Biosimilars save money in the long run, with higher savings coming from newer launches competing against more expensive drugs. The gap between the originator and the mean Average Sales Price (ASP) of their biosimilars ranged from 8.1 percent to 45.1 percent lower than the originator products as of July 2020 (including insulins) [7]. Biosimilars saved 6.5 billion U.S. dollars annually in the second quarter of 2020, and savings are expected to exceed 100 billion U.S. dollars over the next five years [8].

 

A biopharmaceutical product knowledge base is the need of the hour

 

Antibodies are the most successful class of biotherapeutics because of their binding versatility [9]. With the rapid growth of therapeutic antibody research, the chances of a specific antibody being the only one against a certain antigen are decreasing. Understanding the methods used to produce competing antibodies, as well as their pros and cons, can be extremely helpful in moving therapeutic antibodies forward. Data from clinical trials dominate the scientific literature on therapeutic antibodies, rather than the details of pre-clinical development that is underway for nearly two-thirds of all therapeutic antibodies. The information on the latter could only be obtained from patents. Many researchers are put off by patents' opaque and archaic language but hidden in the text of these files are details about antibody sequences, assay techniques, epitopes, and much more. Patent applications are usually the first public disclosure of novel antibodies, often months or even years before conference papers or clinical trials. Researchers can identify novel antibodies in early stages of development months or years before they are formally announced by mining the patent literature.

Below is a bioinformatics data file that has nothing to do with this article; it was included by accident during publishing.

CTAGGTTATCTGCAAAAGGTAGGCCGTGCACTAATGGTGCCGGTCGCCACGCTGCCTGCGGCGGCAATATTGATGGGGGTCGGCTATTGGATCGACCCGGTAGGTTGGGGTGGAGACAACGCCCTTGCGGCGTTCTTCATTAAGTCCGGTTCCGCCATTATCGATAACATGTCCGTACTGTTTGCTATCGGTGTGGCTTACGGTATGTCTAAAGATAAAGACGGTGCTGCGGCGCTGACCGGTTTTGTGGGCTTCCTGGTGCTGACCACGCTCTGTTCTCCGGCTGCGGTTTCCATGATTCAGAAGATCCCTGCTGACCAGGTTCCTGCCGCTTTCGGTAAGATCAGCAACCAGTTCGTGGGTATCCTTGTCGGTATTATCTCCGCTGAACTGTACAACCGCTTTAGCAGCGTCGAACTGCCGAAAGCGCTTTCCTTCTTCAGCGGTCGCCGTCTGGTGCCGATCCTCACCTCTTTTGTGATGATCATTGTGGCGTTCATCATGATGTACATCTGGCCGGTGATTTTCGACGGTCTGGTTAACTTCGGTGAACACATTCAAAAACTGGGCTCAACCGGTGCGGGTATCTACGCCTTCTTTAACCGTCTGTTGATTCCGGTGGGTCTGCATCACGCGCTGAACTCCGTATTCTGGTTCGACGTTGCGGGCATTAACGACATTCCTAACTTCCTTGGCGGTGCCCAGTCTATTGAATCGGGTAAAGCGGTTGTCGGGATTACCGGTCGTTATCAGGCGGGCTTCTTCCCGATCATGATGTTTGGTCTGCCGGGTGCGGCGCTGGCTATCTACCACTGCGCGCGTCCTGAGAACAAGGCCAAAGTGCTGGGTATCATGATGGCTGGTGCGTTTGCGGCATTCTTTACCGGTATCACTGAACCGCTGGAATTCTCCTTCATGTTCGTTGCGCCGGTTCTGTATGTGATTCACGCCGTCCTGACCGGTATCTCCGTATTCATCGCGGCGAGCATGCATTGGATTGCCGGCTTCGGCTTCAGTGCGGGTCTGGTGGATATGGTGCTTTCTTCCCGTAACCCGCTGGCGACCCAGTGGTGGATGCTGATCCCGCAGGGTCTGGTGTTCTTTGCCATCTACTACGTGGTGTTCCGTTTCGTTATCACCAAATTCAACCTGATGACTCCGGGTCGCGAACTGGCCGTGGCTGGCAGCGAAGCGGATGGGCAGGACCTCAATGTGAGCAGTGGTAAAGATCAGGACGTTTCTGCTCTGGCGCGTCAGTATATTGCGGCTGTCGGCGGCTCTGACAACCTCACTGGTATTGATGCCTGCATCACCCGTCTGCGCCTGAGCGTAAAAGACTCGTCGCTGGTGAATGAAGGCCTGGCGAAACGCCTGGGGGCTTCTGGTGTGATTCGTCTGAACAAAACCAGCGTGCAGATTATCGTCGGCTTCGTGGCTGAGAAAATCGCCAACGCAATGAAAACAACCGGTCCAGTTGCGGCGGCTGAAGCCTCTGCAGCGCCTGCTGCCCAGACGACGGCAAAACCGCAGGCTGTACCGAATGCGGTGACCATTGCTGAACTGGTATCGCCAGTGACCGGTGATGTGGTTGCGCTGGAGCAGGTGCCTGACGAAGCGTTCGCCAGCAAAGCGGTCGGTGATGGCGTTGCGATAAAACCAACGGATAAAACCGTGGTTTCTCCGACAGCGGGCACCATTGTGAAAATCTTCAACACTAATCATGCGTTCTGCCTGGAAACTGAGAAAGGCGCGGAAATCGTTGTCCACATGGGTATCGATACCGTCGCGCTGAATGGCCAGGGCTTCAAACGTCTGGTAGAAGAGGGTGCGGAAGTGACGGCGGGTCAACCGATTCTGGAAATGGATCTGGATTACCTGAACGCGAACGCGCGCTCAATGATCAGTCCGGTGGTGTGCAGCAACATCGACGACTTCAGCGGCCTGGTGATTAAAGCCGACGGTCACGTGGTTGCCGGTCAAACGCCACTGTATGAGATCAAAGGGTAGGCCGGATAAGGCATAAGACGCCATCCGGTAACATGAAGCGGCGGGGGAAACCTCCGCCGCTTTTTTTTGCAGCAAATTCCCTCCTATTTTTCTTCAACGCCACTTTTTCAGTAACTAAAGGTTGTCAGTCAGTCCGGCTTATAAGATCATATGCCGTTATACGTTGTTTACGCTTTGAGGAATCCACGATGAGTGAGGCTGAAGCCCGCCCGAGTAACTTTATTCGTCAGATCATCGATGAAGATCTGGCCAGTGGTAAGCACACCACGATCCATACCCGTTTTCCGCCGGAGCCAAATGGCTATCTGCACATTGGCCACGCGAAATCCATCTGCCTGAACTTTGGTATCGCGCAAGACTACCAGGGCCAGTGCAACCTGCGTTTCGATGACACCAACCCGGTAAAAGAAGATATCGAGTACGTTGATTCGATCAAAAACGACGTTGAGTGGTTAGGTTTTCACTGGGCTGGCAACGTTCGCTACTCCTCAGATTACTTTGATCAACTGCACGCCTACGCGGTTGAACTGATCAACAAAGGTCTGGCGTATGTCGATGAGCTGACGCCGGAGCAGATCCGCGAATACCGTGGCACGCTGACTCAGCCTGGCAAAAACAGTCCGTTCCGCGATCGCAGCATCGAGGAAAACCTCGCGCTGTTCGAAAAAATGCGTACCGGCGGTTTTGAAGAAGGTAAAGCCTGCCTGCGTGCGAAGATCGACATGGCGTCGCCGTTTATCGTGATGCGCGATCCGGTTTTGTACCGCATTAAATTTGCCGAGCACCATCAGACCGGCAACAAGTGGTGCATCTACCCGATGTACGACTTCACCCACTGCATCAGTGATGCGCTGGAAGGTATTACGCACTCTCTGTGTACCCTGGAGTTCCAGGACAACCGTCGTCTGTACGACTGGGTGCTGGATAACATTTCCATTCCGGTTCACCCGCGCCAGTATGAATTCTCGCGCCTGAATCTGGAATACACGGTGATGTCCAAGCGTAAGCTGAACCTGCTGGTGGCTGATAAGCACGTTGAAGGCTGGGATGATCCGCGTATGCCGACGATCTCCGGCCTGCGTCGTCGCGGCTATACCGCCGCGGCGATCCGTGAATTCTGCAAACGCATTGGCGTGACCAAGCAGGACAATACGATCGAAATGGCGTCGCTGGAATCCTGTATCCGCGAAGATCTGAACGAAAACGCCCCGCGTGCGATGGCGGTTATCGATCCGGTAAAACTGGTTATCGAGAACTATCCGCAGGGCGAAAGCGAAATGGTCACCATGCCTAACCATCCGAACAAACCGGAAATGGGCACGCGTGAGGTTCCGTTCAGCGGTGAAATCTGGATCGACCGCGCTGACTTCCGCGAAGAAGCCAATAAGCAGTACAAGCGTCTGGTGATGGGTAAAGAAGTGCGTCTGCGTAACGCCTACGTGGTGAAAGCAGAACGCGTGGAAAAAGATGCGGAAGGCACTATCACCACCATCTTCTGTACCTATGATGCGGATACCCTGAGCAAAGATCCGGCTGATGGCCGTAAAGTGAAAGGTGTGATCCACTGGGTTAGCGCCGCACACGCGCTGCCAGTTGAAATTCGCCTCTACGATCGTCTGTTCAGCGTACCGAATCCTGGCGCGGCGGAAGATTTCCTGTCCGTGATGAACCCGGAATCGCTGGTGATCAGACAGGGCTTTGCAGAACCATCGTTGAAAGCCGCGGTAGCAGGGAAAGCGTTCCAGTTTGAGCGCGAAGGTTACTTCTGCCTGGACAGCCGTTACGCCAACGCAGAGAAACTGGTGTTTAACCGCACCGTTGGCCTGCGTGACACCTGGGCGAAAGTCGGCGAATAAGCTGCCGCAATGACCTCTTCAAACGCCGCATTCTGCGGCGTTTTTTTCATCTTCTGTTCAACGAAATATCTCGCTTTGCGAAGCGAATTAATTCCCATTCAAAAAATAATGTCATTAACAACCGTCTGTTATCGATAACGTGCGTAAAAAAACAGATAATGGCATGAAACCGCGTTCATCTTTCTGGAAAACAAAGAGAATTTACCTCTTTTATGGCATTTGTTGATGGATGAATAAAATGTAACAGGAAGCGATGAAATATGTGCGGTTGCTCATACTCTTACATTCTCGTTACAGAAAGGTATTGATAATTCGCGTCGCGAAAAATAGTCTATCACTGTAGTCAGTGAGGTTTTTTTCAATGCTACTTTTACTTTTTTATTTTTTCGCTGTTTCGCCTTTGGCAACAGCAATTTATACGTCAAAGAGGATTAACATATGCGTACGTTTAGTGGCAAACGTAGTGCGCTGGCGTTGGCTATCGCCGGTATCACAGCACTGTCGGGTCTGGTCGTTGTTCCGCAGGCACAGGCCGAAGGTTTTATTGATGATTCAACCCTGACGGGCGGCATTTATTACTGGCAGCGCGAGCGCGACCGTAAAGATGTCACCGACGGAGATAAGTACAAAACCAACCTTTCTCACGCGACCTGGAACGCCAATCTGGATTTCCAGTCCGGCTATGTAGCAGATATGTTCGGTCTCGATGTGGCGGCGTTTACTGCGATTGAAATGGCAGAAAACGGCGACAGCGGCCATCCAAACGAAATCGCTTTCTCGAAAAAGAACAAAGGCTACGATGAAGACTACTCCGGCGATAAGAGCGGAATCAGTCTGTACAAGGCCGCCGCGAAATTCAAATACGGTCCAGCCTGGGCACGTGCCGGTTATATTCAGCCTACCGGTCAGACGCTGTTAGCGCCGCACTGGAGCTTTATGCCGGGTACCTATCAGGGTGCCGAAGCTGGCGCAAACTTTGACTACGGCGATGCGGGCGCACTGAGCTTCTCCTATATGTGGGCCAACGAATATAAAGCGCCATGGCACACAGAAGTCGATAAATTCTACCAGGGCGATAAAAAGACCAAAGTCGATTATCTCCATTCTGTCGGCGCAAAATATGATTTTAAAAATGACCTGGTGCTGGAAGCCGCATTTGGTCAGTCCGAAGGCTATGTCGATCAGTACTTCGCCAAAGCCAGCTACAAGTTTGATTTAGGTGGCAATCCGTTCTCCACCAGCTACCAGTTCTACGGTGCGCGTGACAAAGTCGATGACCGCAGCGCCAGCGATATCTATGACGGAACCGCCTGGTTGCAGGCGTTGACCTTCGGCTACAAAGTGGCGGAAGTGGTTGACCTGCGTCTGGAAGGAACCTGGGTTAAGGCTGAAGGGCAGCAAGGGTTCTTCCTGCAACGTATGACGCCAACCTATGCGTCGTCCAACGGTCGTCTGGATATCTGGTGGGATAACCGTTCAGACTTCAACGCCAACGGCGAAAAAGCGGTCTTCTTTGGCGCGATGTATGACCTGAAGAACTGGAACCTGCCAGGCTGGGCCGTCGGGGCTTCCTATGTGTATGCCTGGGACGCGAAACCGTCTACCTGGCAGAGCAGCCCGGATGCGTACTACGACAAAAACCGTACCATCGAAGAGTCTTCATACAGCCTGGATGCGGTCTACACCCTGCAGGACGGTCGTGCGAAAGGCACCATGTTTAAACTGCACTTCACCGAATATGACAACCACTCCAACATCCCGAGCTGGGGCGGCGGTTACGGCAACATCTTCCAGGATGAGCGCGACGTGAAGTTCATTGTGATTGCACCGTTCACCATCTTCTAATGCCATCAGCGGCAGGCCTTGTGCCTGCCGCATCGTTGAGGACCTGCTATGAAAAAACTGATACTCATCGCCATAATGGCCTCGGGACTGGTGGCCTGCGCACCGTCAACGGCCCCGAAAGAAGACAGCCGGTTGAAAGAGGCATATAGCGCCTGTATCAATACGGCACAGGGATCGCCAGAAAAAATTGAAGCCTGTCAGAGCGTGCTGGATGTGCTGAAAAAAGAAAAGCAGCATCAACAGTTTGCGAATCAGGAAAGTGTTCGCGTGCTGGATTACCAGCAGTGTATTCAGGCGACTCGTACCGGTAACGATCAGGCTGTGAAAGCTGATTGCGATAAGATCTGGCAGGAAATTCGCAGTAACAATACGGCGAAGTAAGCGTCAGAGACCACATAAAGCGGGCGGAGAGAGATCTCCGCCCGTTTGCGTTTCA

There are very few databases that harvest this information. The IMGT Monoclonal Antibody Database and WHOINNIG are two non-commercial resources for antibody research. Other databases that aren't unique to antibodies, such as ChEMBL, DrugBank, and KEGG DRUG, also capture WHO data. Most databases deliver additional metadata for their therapeutic entries, such as clinical trial status, companies involved in development, target specificity, and alternative names. While these archives include sequence information, it is currently not possible to query them by sequence or to bulk-download relevant collections of therapeutic sequences for direct bioinformatic analysis.